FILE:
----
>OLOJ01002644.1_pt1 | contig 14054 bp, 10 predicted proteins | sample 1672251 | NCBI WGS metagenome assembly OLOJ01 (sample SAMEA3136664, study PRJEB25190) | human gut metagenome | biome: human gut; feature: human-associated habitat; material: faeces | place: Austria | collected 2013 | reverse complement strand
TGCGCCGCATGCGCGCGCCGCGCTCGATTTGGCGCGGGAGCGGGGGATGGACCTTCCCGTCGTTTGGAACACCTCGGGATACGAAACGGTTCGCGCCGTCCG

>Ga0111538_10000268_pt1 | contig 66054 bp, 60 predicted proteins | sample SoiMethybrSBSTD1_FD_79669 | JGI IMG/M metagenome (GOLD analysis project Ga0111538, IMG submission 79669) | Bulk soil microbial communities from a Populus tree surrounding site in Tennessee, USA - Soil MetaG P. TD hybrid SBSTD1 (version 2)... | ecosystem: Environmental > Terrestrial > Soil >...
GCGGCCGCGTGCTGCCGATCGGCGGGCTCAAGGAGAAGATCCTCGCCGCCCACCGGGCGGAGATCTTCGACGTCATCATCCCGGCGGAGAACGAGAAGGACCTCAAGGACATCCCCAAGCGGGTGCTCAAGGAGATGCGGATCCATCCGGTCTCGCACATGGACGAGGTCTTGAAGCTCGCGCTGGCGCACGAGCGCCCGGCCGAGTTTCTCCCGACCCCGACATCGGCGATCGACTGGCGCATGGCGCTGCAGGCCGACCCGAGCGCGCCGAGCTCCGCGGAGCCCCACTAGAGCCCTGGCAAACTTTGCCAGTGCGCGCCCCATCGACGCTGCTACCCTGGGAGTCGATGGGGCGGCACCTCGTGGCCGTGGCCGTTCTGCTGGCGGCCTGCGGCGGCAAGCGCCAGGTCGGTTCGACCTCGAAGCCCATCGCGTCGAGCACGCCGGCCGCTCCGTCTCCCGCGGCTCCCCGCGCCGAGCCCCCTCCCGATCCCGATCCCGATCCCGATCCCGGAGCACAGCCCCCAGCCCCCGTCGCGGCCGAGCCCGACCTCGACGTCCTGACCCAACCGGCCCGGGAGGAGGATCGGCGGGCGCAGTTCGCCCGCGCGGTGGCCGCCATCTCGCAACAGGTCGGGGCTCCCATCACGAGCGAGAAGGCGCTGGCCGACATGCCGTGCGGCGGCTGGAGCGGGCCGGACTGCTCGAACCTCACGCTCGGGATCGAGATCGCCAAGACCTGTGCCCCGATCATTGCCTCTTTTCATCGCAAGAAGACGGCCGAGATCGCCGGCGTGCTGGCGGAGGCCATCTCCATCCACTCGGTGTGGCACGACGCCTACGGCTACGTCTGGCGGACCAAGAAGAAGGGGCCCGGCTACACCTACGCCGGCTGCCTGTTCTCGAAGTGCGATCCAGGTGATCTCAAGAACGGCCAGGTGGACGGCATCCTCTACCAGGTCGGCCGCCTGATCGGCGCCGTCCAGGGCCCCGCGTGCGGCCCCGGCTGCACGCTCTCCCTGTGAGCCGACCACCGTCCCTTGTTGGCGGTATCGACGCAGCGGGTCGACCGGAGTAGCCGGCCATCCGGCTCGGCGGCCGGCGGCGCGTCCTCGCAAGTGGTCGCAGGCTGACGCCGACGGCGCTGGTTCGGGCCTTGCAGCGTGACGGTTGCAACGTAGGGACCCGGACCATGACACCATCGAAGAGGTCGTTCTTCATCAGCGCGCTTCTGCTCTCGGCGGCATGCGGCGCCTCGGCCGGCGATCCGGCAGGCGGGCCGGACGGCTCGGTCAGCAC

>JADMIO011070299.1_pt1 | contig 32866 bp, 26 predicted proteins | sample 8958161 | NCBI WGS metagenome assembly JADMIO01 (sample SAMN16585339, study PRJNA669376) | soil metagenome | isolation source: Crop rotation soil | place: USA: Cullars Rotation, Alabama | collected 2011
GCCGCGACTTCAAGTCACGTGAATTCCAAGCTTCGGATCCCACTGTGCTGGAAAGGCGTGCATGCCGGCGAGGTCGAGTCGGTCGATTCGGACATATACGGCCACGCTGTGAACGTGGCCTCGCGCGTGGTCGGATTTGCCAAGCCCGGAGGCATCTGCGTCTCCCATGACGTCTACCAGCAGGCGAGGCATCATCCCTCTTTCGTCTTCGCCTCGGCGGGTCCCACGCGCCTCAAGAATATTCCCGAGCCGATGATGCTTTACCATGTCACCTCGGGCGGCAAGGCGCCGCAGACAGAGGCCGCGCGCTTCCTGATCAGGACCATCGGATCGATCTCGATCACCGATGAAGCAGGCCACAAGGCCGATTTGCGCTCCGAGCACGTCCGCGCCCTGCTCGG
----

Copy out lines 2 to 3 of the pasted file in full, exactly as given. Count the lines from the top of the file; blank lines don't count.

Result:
TGCGCCGCATGCGCGCGCCGCGCTCGATTTGGCGCGGGAGCGGGGGATGGACCTTCCCGTCGTTTGGAACACCTCGGGATACGAAACGGTTCGCGCCGTCCG

>Ga0111538_10000268_pt1 | contig 66054 bp, 60 predicted proteins | sample SoiMethybrSBSTD1_FD_79669 | JGI IMG/M metagenome (GOLD analysis project Ga0111538, IMG submission 79669) | Bulk soil microbial communities from a Populus tree surrounding site in Tennessee, USA - Soil MetaG P. TD hybrid SBSTD1 (version 2)... | ecosystem: Environmental > Terrestrial > Soil >...